What happened in Paris? The French-based Fashion Week digital presentations were all about the right mix between elegance, glamour and excess

Text by: Elisa Carassai and Gilda Bruno
Cover picture: Rick Owens Gethsemane FW21 women collection, screenshot from catwalk video

Cecilie Bahnsen 

Playing with her usual house codes and revisiting quilted fabrics, florals, coupè and drawstrings and pleats, Bahnsen presented a collection that perfectly summed up the evolution of her pathway as a designer. It was a sort of tromp o’leil experiment, where materiality perfectly blended together with femininity.



Neutrals, but make them classy! For his 21 FW digital runway, titled Him (Love yourself first), Creative director Kiminte Kimhekim proved to us that it takes no more than a few black and white nuances to absolutely rock a fashion show. The drums playing in the background throughout the catwalk were nothing but the cherry on top of the designer’s iconic “cake”.   

Marine Serre 

Unveiling its latest styles through a two-part documentary and a book, Marine Serre stayed true to her eco-futuristic core by showcasing a collection made up of resistant leather coats and trousers sporting Serre’s signature moon motif. 



Ottolinger’s digital presentation fused digital realism with tactility. Bulky, outerwear in bright yellow and khaki shearling stood out as the perfect items to snuggle in next season, while deconstructed knitwear pieces were interwoven within each other in true Ottolinger style.



Christelle Kocher’s meticulously crafted collection merged the best of urban style with a club-inspired atmosphere and the intriguing charm of a genderless fashion community. 

Acne Studios 

Duvet dressing meets pastoral dreamscape at Acne Studios. Floral nightgowns are paired with distressed dressing gowns and fuzzy pyjama fabrics, in an effort to create the perfect lockdown countryside escape wardrobe.


Dries Van Noten 

An exploration of volumes, textures, and contrasting tones, Dries Van Noten’s 21 FW collection challenged the audience with an almost theatrical dance performance that appeared to homage some of Lars Von Trier’s most controversial masterpieces, all accompanied by the trip-hop sounds of Massive Attack’s Angel: no, it couldn’t have got any better. 


Paul Smith 

The King of British fashion revisited some of his most acclaimed items, including sheepskins, coats, and coordinated sets, in a digital lookbook that served as the living proof of his ever-green style. Paul Smith takes you on a journey through the subcultures that have signposted his career, remixing icons of British clothing design for a new generation.

For autumn/winter ’21 Paul Smith takes you on a journey through the subcultures that have signposted his career, remixing icons of British clothing design for a new generation.


Oversized balloon jackets, puffed sleeves, ribbons, and preciously-decorated collars turned Patou 21 FW collection into a celebration of l’élégance à la française (French elegance), where fashion dares to experiment with exaggerated volumes, contrasting colours, and oversize accessories to pay tribute to the most playful and genuine aspects of beauty. 


Rick Owens 

Suspended between the sacred and the profane, Rick Owens’ 21 FW digital runway “Gethsemane” saw models walk on water wearing skin-tight leather bodysuits, capes, and tailored jackets; no dummies, we don’t mean it literally, but you should have got the reference. For this season, the American designer gave femininity a new face within the framework of Venice’s lido, where exaggeratedly voluminous padded shoulders turned bodies into “architectural bulldozers” set free from fear and anxiety while mocking the stereotyped portrayal of manhood. A character-fueled reaction to the uncertain times we’re all living through, the collection portrayed a woman capable of rising up from dread to regain full control over her life.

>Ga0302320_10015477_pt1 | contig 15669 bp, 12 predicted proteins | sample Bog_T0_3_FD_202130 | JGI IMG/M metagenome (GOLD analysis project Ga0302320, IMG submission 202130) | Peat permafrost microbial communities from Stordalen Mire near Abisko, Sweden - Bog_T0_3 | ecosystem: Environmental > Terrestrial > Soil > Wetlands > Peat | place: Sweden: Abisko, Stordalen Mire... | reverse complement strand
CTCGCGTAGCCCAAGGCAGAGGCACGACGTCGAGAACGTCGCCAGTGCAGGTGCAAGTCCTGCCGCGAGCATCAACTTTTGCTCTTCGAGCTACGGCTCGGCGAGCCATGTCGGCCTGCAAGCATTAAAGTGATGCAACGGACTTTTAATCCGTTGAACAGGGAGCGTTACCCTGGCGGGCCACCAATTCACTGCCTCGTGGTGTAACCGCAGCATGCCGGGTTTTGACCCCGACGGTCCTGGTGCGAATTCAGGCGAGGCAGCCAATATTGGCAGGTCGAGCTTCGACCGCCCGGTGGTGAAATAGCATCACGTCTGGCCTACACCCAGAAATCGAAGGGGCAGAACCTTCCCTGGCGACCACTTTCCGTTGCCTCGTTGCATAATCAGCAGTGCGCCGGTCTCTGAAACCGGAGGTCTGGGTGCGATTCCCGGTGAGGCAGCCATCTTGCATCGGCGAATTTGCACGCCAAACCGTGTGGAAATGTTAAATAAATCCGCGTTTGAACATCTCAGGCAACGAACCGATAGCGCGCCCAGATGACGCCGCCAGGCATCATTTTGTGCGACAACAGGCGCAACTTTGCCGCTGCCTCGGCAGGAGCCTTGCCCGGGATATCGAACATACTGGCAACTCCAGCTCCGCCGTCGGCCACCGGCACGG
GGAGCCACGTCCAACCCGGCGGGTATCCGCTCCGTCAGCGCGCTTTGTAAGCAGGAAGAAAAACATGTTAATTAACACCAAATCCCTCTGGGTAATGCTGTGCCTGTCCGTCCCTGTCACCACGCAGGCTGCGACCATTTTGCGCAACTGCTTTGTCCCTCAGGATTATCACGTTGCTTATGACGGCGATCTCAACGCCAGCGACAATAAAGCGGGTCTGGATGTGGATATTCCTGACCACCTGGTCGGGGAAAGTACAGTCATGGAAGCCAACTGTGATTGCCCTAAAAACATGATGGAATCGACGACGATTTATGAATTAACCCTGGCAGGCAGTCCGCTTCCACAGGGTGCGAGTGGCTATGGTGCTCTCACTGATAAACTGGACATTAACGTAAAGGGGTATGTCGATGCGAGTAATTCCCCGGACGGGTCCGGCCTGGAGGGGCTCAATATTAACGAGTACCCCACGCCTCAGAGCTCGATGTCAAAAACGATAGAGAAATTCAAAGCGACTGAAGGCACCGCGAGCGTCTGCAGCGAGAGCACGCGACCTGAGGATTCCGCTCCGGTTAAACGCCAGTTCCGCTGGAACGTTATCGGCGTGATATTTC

“The Loewe Show Has Been Cancelled,” read the headline of the broadsheet newspaper created by Jonathan Anderson for the brand, one of his many successful artefacts created for the Spanish luxury house during the pandemic. The show might’ve been cancelled but this collection was one of the best ones presented by the British designer: a collection characterized by bold, striking hues, quilted coats, draping and lapels, floating bangs and oversized tassels, daring silhouettes.


Issey Miyake 

Fire, earth, water, and air seemed to be the leitmotivs of Issey Miyake’s 21 FW collection. In “As the Way It Comes to Be,” the fashion house delivered an elegant and flawlessly crafted portrayal of womanhood combining shapes, patterns, and earth tones in what came across as a celebration of the cyclical essence of nature. 



Kevin Germanier knows a thing or two about the value of beads. And indeed, his collection was all about sparkle and shine, an ode to the value of craftsmanship and the joy of having fun with clothing, in an off-kilter outrageously glam way.


Yohji Yamamoto 

Yohji Yamamoto’s garments, mostly black-coloured coats, and maxi dresses occasionally draped at the hips, gently caressed the models’ bodies as they made their way on the catwalk. The only touches of colour being contrast stitches and rare red details. Mixing gothic and punk references, the designer presented the audience with a woman who knows exactly who she wants to be. 


Isabel Marant 

Fresh, young, and jaunty are the three adjectives that pop into your mind while looking at Isabel Marant’s latest collection. For her digital presentation, the designer gathered inspiration from retro-inspired silhouettes and materials, among which stood out vividly-coloured leather, fringed knitwear, and flowery organza, to exemplify her personal take on fashion.